Introduction: Unique Needs and Innovative Opportunities

Psychiatric TimesVol 33 No 6
Volume 33
Issue 6

Children in foster care; combat vets; physicians with mental health needs: Dr Koh introduces a series of articles on these and other special patient populations.

When discussing psychiatry as a potential career with medical students, I used to feel defensive about my chosen specialty field. I remember making a case about how fascinating the human brain was, how interesting and dynamic human behavior and relationships were, and how medical knowledge has advanced. While all of these reasons are still true, recently I find myself asking medical students, “Why wouldn’t you go into psychiatry?” In fact, some now come to me trying to figure out what parts of psychiatry I do not like. This is different from being asked to explain why I like my field. There are clearly many reasons why this switch in perspective may be happening.

[[{"type":"media","view_mode":"media_crop","fid":"49454","attributes":{"alt":"© Bruce Rolff/","class":"media-image media-image-right","id":"media_crop_7265124476751","media_crop_h":"219","media_crop_image_style":"-1","media_crop_instance":"5981","media_crop_rotate":"0","media_crop_scale_h":"124","media_crop_scale_w":"125","media_crop_w":"220","media_crop_x":"130","media_crop_y":"0","style":"font-size: 13.008px; line-height: 1.538em; float: right;","title":"© Bruce Rolff/","typeof":"foaf:Image"}}]]The changes that the Affordable Care Act has brought to mental health services have been well documented in peer-reviewed journals and in mass media. The Act makes it a requirement for health plans to cover mental illness and substance disorders, and it reinforces mental health parity. Over time, while stigma still exists, mental health issues have become more accepted in general public discourse. However, as demand for mental health treatment increases, the number of psychiatrists is not keeping pace. Furthermore, the attention to mental health care has increased the focus on special populations with unique needs and innovative opportunities to deliver effective care. In this environment, psychiatrists find themselves in demand as never before, and there are ample opportunities to practice in diverse settings and with special populations.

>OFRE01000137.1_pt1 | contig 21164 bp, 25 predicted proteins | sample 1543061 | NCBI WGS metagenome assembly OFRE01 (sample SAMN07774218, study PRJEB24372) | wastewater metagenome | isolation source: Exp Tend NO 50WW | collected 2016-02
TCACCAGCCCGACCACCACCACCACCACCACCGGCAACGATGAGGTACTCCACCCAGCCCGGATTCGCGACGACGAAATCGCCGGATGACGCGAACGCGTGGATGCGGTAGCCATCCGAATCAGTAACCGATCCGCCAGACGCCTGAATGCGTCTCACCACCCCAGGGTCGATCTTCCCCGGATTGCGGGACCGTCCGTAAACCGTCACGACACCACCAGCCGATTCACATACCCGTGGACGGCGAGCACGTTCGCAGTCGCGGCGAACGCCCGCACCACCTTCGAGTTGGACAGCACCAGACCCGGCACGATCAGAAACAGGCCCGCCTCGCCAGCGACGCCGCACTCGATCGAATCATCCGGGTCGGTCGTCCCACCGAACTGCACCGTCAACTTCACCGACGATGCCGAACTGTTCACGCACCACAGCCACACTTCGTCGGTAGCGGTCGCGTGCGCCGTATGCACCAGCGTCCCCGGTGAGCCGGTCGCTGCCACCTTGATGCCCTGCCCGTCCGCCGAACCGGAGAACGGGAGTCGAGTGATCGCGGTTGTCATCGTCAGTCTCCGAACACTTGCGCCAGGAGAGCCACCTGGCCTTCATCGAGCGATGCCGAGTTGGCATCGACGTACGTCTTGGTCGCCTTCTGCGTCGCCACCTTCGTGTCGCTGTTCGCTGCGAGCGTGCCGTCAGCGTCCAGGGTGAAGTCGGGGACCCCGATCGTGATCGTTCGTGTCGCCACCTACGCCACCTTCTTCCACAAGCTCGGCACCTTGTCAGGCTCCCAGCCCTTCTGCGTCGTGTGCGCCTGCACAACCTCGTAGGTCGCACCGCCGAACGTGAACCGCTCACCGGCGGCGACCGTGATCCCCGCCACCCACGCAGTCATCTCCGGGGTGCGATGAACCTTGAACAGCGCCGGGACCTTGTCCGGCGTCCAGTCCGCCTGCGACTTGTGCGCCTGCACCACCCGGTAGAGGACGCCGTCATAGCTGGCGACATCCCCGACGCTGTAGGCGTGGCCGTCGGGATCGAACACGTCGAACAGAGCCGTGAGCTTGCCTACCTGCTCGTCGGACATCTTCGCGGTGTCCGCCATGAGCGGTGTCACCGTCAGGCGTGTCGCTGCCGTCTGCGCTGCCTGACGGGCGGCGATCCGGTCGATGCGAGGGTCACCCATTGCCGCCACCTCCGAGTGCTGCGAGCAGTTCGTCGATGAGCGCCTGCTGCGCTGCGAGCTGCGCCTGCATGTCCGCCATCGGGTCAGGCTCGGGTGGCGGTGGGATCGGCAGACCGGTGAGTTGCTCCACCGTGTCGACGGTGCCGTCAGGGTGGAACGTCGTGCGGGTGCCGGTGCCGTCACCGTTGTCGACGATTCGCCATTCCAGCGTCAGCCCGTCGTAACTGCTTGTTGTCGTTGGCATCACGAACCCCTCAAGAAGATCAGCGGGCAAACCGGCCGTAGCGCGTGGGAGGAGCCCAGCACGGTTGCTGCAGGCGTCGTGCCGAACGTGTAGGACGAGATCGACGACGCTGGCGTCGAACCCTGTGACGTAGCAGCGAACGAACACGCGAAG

In this Special Report, we offer 5 articles on special patient populations and different potential models of delivering mental health care.

Children in Foster Care: Special Issues and Concerns” gives us an overview of and current data on child maltreatment. The author uses guidelines from the American Academy of Child and Adolescent Psychiatry to give recommendations on how to care for foster and/or welfare children.

The need for more mental health providers has galvanized our interest in special populations.

Combat Veterans: Adaptation to Transition” gives us a convincing perspective on active duty military personnel who are transitioning to civilian life. It presents a personal account to illustrate the topic of transition and adaptation studied by Schlossberg. As we are called on to serve those who served, the importance of transition to psychiatric presentation and needs is emphasized.

Wearable Devices for Mental Health: Knowns and Unknowns” reviews the ways in which new technology can be used to help our patients and allow us to extend our therapeutic reach. It acknowledges that advancements in technology do not mean that wearable devices are used with abandon but instead should be considered as one of many adjunctive tools we can use to help our patients.

Treating Physicians: Special Issues, Sensitivities, and Considerations” deals with working with our colleagues with mental health needs. Unfortunately, physicians bear significant stigma in seeking out and getting help for mental health problems. The article gives valuable advice and recommendations in working with our colleagues in a respectful and meaningful way.

Finally, “Collaborative Opportunities: Working With Nurse Practitioners to Meet the Needs of Underserved Patient Populations” presents a way for psychiatrists to function as collaborative team leaders and to partner with psychiatric nurse practitioners to deliver mental health care to underserved populations. This is one of several ways to extend psychiatric care capacity to underserved areas.

In recent years, psychiatry has become more diverse and exciting to practice. While the need for more mental health providers is real and at a critical point, it also has galvanized our interest in special populations and innovative ways to serve our patients. The articles presented here are just a small sample of the diversity of practice modern psychiatry can serve to meet the needs of our patients.


Dr. Koh is Assistant Professor in the department of psychiatry at the University of California, San Diego. He reports no conflicts of interest concerning the subject matter of this Special Report.

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